In the trial of Abid Naseer, the U.S. Department of Justice released a trove of new files recovered from Osama bin Laden's compound during the May 2011 raid by U.S. Navy Seals that ended in his death. Seventeen of the documents were released in 2012. Those previously released documents painted a picture of a bin Laden that had largely been sidelined by regional groups that he was unable to control.
According to CNN's Peter Bergen, the new documents describe an al Qaeda that "understood it had severe problems resulting from the CIA drone program" and that as a result, senior group leaders were considering relocating to new hideouts in Afghanistan and Iran. Under pressure from the CIA and other Western intelligence services, one strategist recommended that terrorist resort to executing attacks using the "simplest things such as household knives, gas tanks, fuel, diesel." The documents even show evidence that al Qaeda attempted to strike a truce with Pakistan's Inter-Services Intelligence, but ultimately nothing came of their efforts.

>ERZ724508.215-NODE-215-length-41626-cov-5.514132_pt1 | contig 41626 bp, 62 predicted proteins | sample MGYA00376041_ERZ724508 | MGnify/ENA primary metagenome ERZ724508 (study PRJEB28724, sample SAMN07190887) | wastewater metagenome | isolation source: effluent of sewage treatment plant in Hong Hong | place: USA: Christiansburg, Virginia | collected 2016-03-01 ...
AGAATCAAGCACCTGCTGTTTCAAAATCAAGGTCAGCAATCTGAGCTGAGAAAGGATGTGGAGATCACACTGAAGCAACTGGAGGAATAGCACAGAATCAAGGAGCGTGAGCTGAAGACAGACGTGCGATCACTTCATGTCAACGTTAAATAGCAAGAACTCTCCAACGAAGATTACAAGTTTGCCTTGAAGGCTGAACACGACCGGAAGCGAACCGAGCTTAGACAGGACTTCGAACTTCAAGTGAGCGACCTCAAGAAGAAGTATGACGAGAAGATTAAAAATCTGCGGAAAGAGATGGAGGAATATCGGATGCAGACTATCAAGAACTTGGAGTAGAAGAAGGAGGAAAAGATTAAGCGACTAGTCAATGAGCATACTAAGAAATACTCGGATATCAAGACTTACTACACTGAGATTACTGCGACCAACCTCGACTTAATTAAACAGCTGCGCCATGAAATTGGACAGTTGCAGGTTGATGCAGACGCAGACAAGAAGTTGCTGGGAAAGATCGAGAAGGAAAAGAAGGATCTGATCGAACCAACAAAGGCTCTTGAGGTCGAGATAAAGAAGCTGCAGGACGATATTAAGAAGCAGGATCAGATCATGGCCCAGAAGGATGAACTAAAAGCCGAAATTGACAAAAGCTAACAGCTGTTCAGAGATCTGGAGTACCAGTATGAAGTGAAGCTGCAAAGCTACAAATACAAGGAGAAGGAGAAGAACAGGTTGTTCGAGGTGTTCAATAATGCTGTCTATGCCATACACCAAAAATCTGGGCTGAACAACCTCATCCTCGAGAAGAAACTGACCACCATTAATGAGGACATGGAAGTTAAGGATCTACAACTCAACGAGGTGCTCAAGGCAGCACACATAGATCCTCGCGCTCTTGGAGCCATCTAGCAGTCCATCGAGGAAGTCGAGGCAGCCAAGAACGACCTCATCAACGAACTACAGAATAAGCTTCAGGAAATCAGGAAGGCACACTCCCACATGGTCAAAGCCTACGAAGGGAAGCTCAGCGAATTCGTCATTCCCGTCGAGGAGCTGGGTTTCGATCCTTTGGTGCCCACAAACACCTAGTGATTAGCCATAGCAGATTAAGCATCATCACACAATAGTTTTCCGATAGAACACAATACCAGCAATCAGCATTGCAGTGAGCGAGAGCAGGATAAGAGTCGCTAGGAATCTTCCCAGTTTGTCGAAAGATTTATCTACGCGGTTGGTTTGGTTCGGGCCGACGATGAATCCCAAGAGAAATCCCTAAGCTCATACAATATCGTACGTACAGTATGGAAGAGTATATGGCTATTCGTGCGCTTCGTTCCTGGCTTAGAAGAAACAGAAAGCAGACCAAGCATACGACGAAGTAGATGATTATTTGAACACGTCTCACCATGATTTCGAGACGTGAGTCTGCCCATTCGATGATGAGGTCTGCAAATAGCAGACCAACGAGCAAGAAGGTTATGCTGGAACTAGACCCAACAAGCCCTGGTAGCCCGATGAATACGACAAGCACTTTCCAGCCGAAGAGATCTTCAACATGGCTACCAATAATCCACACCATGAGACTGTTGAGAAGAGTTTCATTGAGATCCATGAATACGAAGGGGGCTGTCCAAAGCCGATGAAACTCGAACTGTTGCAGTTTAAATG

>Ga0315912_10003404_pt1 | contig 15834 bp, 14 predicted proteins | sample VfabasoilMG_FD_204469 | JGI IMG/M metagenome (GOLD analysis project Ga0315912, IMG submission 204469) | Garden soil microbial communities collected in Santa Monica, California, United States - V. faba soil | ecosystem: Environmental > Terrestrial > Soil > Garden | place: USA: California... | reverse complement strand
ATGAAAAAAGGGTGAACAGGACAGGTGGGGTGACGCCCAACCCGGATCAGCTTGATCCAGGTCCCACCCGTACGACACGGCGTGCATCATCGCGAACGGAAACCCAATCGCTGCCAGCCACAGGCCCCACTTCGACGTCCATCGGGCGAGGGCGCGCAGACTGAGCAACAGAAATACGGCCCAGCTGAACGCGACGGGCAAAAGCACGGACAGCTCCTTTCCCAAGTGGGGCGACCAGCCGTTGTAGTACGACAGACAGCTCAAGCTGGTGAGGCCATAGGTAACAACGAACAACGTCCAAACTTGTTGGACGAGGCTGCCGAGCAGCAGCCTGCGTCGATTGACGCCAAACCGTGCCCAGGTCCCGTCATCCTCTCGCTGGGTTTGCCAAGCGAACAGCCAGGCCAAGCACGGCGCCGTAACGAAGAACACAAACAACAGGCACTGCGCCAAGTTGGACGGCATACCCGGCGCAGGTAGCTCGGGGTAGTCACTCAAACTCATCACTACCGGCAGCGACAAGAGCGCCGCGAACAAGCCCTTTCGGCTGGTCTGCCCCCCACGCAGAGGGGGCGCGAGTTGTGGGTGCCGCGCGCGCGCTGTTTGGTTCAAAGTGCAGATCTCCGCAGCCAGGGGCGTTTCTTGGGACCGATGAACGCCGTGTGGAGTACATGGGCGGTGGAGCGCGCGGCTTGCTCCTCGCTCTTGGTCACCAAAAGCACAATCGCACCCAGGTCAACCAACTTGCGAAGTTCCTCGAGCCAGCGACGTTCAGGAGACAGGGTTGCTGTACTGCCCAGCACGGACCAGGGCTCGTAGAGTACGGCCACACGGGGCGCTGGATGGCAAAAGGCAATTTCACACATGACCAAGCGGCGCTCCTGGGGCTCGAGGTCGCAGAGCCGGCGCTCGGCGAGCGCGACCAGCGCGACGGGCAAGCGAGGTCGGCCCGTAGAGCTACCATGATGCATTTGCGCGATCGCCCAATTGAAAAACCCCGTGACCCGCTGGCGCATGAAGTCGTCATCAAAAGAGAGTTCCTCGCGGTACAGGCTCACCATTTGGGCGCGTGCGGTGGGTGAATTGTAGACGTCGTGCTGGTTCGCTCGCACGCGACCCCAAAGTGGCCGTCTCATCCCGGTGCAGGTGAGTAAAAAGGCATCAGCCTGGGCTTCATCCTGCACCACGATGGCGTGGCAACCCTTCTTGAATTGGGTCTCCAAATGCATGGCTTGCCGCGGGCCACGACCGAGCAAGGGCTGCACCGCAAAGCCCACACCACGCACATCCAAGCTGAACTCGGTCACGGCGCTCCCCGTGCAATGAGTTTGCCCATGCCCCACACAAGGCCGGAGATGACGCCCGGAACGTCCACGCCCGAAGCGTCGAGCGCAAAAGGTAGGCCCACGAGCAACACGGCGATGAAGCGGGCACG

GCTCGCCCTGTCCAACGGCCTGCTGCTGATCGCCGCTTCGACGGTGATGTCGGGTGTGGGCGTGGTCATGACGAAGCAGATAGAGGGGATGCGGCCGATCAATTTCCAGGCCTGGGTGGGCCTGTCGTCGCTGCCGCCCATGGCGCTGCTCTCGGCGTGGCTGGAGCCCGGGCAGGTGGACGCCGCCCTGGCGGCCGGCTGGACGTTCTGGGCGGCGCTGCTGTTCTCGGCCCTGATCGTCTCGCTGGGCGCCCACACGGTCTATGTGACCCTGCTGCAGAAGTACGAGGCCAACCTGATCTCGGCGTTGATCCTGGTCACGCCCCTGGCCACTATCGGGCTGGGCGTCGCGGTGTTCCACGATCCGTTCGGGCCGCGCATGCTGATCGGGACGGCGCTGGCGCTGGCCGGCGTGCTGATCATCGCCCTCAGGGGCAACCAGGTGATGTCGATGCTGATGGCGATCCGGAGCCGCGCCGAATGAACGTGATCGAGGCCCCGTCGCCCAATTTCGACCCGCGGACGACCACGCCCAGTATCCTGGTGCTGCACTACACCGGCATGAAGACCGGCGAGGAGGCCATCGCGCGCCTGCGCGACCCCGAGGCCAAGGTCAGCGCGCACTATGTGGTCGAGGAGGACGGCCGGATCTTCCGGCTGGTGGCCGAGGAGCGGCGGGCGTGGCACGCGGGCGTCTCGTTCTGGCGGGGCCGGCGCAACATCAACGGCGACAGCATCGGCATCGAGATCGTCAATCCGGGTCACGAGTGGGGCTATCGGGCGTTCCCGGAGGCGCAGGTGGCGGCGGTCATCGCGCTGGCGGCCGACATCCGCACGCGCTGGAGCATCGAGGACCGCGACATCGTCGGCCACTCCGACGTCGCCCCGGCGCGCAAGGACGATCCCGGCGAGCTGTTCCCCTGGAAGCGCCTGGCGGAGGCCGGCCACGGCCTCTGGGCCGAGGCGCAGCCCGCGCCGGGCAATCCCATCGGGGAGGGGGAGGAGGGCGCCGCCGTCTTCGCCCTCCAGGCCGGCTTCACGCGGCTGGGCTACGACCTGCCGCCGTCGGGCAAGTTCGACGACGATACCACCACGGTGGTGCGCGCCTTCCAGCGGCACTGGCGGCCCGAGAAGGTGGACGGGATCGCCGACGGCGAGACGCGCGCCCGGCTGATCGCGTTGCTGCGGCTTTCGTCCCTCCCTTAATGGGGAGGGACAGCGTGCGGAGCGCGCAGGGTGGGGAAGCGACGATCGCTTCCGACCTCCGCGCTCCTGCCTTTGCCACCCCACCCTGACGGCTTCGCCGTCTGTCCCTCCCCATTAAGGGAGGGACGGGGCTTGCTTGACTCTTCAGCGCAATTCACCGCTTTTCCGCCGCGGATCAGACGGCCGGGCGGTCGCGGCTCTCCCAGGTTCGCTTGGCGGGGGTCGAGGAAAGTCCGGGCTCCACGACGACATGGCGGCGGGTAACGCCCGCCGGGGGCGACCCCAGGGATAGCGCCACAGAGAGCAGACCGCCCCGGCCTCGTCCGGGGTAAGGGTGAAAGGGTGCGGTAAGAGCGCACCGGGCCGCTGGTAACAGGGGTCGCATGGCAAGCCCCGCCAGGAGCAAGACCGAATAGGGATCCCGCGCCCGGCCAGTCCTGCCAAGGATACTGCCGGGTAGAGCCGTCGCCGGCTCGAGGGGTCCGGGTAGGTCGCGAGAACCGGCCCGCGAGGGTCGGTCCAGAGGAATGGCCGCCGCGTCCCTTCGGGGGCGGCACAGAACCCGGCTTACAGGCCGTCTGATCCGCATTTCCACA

It's an incredible document set that provides invaluable information on the decline of al Qaeda and its attempts to regain momentum in the fight against the United States. You can read the rest of Bergen's summary here, or view the full document set below.